Respondent's position that Mathison must bring this action in a § 2241 action in district court in Colorado is clearly inconsistent with the position taken by his predecessor in the Tenth Circuit that Mathison's Santos claim must be " brought pursuant to § 2255 in the district in which the conviction and sentence were imposed," Attachment 2. Respondent's predecessor was successful in persuading the Tenth Circuit that Mathison's challenge to his federal conviction should be raised in a motion to vacate filed in the sentencing court.[14] Mathison v. Wiley, 318 Fed.Appx. 650, 2009 WL 784257 (10th Cir. 2009). Attachment 3. It appears that the current respondent would impose an unfair detriment to now contend that Mathison should raise his claim under the Supreme Court's Santos decision when Mathison did that very thing approximately two months after Santos was decided, and the respondent consistently maintained he was incorrectly presenting a § 2241 claim in the Colorado district court of confinement.

The Court makes a preliminary determination that judicial estoppel applies to the facts of this case, but will allow the respondent to submit a brief addressing this issue. The Court believes that it is particularly appropriate to apply judicial estoppel in this case since Mathison presents a case of factual innocence to some of his money laundering convictions. The Supreme Court has observed that actual innocence may serve as a gateway through which a petitioner may overcome procedural and other bars to federal habeas review. See, e.g., McQuiggin v. Perkins, 133 S.Ct. 1924, 185 L.Ed.2d 1019 (2013) (plea of actual innocence can overcome habeas statute of limitations); In re Davis, 557 U.S. 952, 130 S.Ct. 1, 174 L.Ed.2d 614 (2009) (Serious constitutional issues arise from barring judicial review of certain actual innocense claims.); Bousley v. United States,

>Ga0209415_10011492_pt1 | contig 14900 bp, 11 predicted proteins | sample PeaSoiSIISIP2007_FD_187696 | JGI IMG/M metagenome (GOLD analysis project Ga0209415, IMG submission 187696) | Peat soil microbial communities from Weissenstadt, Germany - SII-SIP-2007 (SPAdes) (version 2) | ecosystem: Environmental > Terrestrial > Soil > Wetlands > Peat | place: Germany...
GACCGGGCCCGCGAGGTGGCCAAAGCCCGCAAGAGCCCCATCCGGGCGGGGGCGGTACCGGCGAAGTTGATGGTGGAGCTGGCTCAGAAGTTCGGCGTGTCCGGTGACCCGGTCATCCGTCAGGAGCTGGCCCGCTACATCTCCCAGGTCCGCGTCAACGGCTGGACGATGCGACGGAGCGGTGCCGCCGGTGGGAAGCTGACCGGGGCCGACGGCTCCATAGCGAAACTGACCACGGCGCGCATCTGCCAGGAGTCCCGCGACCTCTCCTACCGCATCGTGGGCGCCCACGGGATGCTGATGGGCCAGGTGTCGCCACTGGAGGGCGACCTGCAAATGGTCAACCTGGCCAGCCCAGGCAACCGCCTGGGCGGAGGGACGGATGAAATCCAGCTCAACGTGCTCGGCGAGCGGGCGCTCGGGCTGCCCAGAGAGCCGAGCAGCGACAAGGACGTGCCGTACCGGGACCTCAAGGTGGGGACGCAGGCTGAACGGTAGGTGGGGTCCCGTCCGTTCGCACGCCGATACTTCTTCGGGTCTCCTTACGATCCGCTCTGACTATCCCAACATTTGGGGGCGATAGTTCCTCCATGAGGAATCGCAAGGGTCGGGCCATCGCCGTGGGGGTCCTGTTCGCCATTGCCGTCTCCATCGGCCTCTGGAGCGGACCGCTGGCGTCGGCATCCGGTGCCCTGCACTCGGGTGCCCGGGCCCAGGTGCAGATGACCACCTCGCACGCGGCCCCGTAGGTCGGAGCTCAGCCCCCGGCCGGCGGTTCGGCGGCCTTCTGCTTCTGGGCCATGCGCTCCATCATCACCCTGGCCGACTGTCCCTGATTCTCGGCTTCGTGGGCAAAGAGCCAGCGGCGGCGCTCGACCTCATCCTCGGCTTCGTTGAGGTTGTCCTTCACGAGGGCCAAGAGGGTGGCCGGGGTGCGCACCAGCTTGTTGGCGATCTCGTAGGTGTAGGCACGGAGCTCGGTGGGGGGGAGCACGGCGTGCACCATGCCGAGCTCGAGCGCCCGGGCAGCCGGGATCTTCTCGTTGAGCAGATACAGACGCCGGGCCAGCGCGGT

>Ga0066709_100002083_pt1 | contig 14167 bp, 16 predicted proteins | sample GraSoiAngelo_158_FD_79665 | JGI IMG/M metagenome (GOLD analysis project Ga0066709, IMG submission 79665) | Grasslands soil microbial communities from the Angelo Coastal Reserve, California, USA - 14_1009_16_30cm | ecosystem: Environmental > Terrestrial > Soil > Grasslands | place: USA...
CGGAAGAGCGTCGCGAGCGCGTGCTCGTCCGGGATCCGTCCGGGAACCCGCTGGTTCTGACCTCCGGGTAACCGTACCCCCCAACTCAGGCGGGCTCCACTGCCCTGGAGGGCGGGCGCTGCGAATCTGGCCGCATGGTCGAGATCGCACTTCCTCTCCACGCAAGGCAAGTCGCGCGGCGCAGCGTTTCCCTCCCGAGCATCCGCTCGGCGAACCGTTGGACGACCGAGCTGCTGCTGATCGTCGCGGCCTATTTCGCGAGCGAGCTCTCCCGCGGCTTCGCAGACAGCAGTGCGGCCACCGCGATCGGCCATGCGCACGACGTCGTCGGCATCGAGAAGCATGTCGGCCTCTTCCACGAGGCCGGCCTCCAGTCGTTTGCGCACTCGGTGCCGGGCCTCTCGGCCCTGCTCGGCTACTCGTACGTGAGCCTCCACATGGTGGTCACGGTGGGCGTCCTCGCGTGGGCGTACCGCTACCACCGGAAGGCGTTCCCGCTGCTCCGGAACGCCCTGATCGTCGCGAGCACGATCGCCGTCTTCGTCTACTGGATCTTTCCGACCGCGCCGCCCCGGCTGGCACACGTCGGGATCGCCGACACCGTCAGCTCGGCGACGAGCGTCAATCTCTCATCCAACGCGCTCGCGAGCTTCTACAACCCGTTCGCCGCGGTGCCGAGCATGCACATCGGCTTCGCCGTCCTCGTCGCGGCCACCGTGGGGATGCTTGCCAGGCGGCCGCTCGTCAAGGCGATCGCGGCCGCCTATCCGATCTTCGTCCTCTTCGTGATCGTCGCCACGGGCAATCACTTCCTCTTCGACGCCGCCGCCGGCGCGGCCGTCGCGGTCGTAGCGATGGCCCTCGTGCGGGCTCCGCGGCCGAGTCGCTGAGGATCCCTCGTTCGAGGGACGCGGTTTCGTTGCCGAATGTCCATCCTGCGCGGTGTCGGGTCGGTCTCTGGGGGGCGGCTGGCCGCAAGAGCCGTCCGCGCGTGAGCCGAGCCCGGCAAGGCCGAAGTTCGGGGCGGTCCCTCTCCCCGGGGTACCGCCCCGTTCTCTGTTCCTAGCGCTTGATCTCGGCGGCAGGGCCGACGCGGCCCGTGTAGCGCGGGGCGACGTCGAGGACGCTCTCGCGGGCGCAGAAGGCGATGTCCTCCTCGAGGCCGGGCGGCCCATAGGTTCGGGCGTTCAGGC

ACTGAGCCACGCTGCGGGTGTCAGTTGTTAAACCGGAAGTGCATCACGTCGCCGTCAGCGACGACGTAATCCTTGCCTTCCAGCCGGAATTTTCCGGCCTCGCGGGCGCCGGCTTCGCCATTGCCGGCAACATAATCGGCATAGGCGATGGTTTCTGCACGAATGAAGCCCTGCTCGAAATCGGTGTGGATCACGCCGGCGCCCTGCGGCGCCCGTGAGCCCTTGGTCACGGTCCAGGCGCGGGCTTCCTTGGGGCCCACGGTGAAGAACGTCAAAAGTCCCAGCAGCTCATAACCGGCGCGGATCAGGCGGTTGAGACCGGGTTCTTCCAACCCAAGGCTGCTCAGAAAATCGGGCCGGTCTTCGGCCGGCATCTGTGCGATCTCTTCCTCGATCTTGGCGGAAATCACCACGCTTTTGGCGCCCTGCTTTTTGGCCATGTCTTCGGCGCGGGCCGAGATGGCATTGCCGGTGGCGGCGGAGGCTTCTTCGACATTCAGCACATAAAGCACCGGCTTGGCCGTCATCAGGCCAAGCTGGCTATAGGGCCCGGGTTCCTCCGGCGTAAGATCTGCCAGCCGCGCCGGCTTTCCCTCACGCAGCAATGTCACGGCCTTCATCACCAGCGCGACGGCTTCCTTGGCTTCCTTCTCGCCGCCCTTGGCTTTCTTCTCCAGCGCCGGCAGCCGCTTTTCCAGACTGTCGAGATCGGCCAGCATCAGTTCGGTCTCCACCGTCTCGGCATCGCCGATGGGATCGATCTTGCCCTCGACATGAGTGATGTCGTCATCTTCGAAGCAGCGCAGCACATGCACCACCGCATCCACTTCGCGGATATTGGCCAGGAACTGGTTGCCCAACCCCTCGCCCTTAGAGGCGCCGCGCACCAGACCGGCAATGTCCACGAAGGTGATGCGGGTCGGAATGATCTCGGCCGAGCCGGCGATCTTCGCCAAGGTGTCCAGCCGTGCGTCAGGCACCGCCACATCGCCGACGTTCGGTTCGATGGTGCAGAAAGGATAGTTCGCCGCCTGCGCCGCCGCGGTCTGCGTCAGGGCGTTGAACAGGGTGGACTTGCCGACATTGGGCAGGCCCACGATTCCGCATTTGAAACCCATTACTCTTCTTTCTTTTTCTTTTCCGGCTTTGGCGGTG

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523 U.S. 614, 622, 118 S.Ct. 1604, 140 L.Ed.2d 828 (1998) (actual innocence may overcome a prisoner's failure to raise a constitutional objection on direct review). In applying judicial estoppel in this case, this Court would be recognizing its obligation " to balance the societal interests in finality, comity, and conservation of scarce judicial resources with the individual interest in justice that arises in the extraordinary case." Schlup v. Delo, 513 U.S. 298, 324, 115 S.Ct. 851, 130 L.Ed.2d 808 (1995).

Further, the application of judicial estoppel in this case would result in considering Mathison's claims in a manner that is consistent with the practical considerations supporting the enactment of Section 2255.[15] Those considerations were an acknowledgment that, unlike the district of the court of confinement, the district of sentencing contains the witnesses, court documents, prosecutors and defense attorneys crucial to a collateral review. The jury trial in this case, over which this Court presided, commenced on May 20, 1997, and ended on June 5, 1997. The United States Attorney's office for the District of South Dakota recently delivered six boxes of exhibits from the trial. In addition, documents from the U.S. Probation Office concerning the sentencing of Mathison are located within this district.